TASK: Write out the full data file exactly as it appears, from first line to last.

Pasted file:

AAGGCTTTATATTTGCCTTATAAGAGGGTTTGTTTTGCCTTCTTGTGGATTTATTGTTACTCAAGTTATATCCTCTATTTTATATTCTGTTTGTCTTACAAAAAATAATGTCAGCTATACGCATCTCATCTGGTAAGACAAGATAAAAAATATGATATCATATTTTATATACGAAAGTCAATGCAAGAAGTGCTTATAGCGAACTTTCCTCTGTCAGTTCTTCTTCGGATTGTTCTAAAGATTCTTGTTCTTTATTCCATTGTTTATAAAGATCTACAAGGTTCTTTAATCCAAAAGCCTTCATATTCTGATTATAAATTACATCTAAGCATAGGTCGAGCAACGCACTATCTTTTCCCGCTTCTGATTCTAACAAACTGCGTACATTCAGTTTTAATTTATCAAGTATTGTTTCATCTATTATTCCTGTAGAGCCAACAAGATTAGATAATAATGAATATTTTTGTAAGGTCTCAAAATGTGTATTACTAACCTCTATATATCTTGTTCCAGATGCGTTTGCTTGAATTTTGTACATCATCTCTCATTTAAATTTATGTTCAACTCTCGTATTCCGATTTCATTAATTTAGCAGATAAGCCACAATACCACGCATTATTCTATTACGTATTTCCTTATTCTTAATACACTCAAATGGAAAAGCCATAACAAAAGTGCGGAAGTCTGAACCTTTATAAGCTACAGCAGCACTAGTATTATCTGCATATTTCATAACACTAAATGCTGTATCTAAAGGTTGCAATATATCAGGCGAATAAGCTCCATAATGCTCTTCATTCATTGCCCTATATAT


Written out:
AAGGCTTTATATTTGCCTTATAAGAGGGTTTGTTTTGCCTTCTTGTGGATTTATTGTTACTCAAGTTATATCCTCTATTTTATATTCTGTTTGTCTTACAAAAAATAATGTCAGCTATACGCATCTCATCTGGTAAGACAAGATAAAAAATATGATATCATATTTTATATACGAAAGTCAATGCAAGAAGTGCTTATAGCGAACTTTCCTCTGTCAGTTCTTCTTCGGATTGTTCTAAAGATTCTTGTTCTTTATTCCATTGTTTATAAAGATCTACAAGGTTCTTTAATCCAAAAGCCTTCATATTCTGATTATAAATTACATCTAAGCATAGGTCGAGCAACGCACTATCTTTTCCCGCTTCTGATTCTAACAAACTGCGTACATTCAGTTTTAATTTATCAAGTATTGTTTCATCTATTATTCCTGTAGAGCCAACAAGATTAGATAATAATGAATATTTTTGTAAGGTCTCAAAATGTGTATTACTAACCTCTATATATCTTGTTCCAGATGCGTTTGCTTGAATTTTGTACATCATCTCTCATTTAAATTTATGTTCAACTCTCGTATTCCGATTTCATTAATTTAGCAGATAAGCCACAATACCACGCATTATTCTATTACGTATTTCCTTATTCTTAATACACTCAAATGGAAAAGCCATAACAAAAGTGCGGAAGTCTGAACCTTTATAAGCTACAGCAGCACTAGTATTATCTGCATATTTCATAACACTAAATGCTGTATCTAAAGGTTGCAATATATCAGGCGAATAAGCTCCATAATGCTCTTCATTCATTGCCCTATATAT